He has just under 3,000 people following him on the social networking site.
Middlesbrough South and East Cleveland Labour MP Tom Blenkinsop has the most followers with more than 8,000.
Elsewhere, Stockton North MP Alex Cunningham came second on the list with a tweet referencing an attack on the government by his party leader Ed Miliband.
Source – Middlesbrough Evening Gazette, 06 June 2014
THE region’s Labour MPs have thrown their weight behind Ed Miliband’s plans to shake up trade union influence over the party, ahead of a crunch vote.
The North-East MPs enthusiastically backed the proposals, arguing they would strengthen – rather than weaken – the historic link with rank-and-file union members.
Some also welcomed a greater say for party members, despite the package dramatically diluting the influence of MPs themselves in choosing the party leader.
And others expressed hope that voters would respect Labour for standing up against large donors – at a time when the Conservatives are bankrolled by big companies and the wealthy.
Only Dave Anderson, the Blaydon MP, broke ranks to criticise Mr Miliband for “naval gazing”, instead of focusing on defeating a “lousy” Government.
In contrast, Easington MP Grahame Morris – who had previously criticised the shake-up – said he was prepared to give the Labour leader the benefit of the doubt.
The leftwinger said: “There are dangers involved and I question the whole basis for doing this, but I will support the changes.”
That basis was the damaging row over murky behaviour in Falkirk, where the Unite union was found to have tried to “manipulate” the selection of its candidate.
> Ironic, really, since that’s what the whole electoral system is about – trying to manipulate the selection of one candidate or another.
Now, in the biggest shake-up since Labour was born more than a century ago, Mr Miliband wants to introduce a “one member, one vote” system for electing future party leaders.
The current electoral college – giving the unions, MPs and the party’s 180,000 members equal one-third shares of the vote – will be swept away.
But candidates for the leadership will need to win nominations from about 25 per cent of Labour MPs, double the current 12.5 per cent threshold, to enter the leadership ballot.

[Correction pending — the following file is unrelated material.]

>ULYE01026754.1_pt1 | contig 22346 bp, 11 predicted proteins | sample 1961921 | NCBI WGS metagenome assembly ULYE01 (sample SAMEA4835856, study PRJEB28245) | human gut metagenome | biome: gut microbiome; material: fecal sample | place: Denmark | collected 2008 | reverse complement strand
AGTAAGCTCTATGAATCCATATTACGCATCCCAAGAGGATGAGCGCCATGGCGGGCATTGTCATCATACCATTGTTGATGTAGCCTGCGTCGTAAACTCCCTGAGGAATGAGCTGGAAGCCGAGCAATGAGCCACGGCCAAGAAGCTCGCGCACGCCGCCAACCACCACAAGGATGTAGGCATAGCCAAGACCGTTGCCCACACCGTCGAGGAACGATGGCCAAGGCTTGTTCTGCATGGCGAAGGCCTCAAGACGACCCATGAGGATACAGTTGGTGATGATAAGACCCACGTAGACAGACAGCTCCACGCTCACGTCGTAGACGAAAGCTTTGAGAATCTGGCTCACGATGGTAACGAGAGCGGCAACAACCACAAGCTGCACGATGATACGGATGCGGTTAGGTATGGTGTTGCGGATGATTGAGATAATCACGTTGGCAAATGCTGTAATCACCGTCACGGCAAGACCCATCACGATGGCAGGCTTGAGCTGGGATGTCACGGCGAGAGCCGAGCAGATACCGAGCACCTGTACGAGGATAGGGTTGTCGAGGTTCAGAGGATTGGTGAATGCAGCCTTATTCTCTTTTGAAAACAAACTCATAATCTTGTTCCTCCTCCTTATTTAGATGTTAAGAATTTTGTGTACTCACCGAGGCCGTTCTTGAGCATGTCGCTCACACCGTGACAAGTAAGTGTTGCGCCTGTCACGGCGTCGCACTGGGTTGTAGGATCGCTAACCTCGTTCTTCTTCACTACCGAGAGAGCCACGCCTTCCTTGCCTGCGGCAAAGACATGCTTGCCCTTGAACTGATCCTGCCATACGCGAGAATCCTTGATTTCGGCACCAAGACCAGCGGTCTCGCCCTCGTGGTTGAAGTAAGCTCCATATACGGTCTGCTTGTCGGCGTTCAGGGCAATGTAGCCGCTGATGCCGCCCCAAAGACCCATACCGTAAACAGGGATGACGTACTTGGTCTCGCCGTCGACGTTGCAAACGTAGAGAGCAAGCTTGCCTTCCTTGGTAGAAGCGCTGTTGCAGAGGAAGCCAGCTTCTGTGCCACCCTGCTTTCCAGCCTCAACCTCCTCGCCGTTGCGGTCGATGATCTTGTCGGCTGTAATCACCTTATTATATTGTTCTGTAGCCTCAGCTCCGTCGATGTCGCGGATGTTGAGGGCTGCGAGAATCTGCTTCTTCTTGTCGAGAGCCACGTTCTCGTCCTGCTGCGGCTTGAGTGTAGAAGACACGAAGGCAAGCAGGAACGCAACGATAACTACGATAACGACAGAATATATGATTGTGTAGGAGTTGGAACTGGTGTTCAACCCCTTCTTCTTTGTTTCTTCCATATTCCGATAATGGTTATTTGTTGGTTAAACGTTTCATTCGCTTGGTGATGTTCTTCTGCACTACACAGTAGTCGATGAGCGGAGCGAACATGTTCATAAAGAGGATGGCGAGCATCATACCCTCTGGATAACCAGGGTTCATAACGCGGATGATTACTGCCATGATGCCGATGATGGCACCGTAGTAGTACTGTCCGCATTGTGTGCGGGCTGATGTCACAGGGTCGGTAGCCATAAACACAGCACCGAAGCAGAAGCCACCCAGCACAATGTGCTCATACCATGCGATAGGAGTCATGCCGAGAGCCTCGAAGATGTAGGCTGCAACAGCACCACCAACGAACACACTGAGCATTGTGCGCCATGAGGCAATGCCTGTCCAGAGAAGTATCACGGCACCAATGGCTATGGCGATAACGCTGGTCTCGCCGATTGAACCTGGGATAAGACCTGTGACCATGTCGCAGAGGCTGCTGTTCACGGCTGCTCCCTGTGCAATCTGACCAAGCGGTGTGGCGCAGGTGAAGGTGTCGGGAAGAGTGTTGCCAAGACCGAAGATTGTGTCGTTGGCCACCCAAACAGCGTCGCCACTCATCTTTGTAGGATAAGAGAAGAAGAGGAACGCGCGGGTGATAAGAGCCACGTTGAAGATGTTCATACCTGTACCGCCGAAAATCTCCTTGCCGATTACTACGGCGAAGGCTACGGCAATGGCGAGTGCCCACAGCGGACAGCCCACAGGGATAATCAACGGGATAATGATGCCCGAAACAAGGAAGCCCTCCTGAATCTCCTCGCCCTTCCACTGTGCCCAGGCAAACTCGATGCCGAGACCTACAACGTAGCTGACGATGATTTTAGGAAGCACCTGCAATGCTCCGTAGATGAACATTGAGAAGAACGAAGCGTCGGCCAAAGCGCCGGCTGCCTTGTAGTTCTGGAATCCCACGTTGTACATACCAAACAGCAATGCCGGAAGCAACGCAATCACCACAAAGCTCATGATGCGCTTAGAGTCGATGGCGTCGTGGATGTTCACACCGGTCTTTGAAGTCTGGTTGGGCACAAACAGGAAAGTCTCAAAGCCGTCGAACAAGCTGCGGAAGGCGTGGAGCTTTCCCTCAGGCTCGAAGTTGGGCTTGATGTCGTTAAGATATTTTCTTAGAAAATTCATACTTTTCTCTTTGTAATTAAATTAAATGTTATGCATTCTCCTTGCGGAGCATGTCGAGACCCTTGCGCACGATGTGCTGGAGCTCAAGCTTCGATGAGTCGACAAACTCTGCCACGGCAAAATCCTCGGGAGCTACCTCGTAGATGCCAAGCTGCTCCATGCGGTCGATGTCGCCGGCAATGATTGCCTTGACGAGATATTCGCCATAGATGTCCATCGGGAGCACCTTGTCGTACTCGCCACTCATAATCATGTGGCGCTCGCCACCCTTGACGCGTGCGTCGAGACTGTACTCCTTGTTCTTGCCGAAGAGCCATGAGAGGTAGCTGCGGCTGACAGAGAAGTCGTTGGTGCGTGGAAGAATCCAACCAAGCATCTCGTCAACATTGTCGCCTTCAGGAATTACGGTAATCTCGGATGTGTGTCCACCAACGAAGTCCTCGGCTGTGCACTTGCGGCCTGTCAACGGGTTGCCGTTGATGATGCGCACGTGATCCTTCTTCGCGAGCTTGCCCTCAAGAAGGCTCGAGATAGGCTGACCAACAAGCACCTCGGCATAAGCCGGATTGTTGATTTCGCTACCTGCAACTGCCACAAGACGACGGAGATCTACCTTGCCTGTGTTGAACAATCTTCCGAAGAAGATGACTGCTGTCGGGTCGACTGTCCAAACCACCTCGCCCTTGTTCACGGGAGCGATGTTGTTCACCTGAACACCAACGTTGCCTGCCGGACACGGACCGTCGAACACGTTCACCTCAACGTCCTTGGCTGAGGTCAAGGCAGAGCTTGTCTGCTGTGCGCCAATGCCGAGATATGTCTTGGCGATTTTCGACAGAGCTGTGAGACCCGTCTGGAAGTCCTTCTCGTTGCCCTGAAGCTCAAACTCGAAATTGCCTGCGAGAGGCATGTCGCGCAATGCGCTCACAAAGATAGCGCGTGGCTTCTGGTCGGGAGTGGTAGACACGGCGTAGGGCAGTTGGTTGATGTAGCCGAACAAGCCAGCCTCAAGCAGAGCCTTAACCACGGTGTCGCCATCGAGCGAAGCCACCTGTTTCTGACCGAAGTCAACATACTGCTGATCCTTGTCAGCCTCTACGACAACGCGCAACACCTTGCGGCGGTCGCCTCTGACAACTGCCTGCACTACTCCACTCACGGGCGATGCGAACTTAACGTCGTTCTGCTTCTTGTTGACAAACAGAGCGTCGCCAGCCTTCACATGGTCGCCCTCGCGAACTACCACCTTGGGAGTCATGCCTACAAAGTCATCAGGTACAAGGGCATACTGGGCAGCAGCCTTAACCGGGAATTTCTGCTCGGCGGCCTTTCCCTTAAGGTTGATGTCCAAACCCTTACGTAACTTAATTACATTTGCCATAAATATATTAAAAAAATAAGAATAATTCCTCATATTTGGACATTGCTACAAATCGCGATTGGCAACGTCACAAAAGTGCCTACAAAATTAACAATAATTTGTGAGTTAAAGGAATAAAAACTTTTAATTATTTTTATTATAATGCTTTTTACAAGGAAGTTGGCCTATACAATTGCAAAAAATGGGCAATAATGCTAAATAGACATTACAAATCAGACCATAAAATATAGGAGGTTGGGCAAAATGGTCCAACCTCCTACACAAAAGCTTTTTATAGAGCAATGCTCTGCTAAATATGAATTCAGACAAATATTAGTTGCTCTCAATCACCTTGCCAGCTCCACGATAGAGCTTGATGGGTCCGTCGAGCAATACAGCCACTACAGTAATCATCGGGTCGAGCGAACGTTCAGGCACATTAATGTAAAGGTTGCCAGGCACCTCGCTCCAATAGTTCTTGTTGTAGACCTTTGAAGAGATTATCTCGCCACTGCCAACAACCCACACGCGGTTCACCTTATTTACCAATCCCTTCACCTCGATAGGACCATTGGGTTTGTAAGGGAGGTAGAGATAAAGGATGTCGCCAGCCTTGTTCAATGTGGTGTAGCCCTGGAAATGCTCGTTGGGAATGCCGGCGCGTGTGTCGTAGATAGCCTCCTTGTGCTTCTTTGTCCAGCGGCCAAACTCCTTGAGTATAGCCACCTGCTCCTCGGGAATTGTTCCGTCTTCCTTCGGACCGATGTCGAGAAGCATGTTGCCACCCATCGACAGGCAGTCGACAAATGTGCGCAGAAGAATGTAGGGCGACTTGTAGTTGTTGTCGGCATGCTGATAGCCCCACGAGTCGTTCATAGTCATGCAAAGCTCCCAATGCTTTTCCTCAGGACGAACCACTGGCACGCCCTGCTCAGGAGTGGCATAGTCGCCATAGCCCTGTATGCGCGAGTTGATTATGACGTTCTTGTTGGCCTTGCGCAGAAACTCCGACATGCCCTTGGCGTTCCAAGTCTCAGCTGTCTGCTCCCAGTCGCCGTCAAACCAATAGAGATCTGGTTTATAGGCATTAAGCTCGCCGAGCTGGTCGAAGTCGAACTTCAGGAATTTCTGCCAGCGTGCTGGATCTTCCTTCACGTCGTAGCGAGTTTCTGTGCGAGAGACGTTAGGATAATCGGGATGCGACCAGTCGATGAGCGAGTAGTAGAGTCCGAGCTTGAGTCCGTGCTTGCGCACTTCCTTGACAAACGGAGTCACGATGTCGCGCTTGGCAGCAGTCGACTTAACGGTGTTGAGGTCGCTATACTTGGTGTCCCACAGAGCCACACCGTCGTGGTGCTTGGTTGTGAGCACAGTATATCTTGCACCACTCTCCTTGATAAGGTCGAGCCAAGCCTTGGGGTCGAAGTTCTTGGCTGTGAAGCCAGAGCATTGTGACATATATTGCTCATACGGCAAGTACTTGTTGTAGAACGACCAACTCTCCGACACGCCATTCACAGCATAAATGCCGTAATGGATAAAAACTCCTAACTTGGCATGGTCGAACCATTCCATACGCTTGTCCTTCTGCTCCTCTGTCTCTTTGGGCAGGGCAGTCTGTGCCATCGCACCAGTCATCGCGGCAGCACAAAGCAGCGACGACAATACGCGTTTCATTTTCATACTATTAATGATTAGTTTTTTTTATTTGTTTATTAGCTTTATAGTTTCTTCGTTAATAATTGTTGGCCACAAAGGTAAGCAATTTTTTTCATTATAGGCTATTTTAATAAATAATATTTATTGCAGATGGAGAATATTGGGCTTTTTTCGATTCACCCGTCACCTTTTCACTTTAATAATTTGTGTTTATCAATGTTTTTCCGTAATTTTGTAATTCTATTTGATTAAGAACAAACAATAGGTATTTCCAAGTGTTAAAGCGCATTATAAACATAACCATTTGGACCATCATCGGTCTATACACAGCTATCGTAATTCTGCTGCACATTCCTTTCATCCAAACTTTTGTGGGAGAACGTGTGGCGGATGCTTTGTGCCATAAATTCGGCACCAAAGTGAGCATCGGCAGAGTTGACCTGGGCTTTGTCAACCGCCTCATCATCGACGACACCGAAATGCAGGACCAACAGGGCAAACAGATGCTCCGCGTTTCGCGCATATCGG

In 2010, such a barrier would have allowed only the two Miliband brothers onto the shortlist – excluding Ed Balls, Andy Burnham and Diane Abbott, the other candidates.
But the other key reform – to union funding – will now be phased in, over five years, after officials admitted to fears the party would “take a financial hit”.
By 2020, union members who want to contribute to Labour’s funds will have to “opt in”, rather than “opt out”, becoming “associate Labour members” for a reduced fee.
The unions currently provide Labour with £8.5m a year in affiliation fees. If only half of the current 2.7m affiliated union members “opt in”, then Labour could lose £4m annually.
Unison, the key public service union, already has such a system – giving Labour a pool of 400,000 affiliated members from which to recruit immediately.
The package – overwhelmingly approved by Labour’s ruling national executive committee (NEC) earlier this month – will be put to a special party conference on March 1.
But Conservative Party Chairman Grant Shapps said: “Ed Miliband promised to loosen the trade union barons’ grip on the Labour Party. But he has been too weak to deliver.”
THE VIEWS OF NORTH-EAST LABOUR MPS:
Dave Anderson (Blaydon): “We face an enormous struggle to get rid of the present lousy administration, so the last thing the Labour movement needs is to spend precious time navel gazing.”
Hugh Bayley (York): “This will show the public that the Labour Party continues to modernise and, unlike other parties, reduce the influence of large donors.”
Tom Blenkinsop (Middlesbrough South and East Cleveland): “This is a step in the right direction and shows Ed Miliband wants to lead his party and the country.”
Jenny Chapman (Darlington): “I am happy with the reforms. It will introduce more voices and make Labour more representative of working people.”
Alex Cunningham (Stockton North): “It will be positive to have individual – rather than block – votes, but it will still be important for the party to be challenged and positively influenced by the unions.”
Kevan Jones (North Durham): “This is well overdue. It will make the party more transparent and democratic and re-connect us with thousands of trade unionists. Ed has got the balance right.”
Andy McDonald (Middlesbrough): “The trade union movement and the Labour Party are of the same root and future. These reforms will help to enshrine this most important bond.”
Grahame Morris (Easington): “If this leads to more trade unionists becoming involved in the Labour party, that will be a good thing – but that will only happen if we make an attractive offer to working people.”
Phil Wilson (Sedgefield): “I don’t want Conservatives, Liberal Democrats and BNP supporters who happen to be a member of a trade union to have a say in the leadership of my party. Only those committed to Labour should.”
Iain Wright (Hartlepool): “Creating a mass membership party of trade unionists and others will make sure Labour never again loses touch with its roots.”
> No comment from any of the Wearside or Tyneside Labour MPs (Dave Anderson excepted) ? And since when was York in the North East ?
Source – Northern Echo, 20 Feb 2014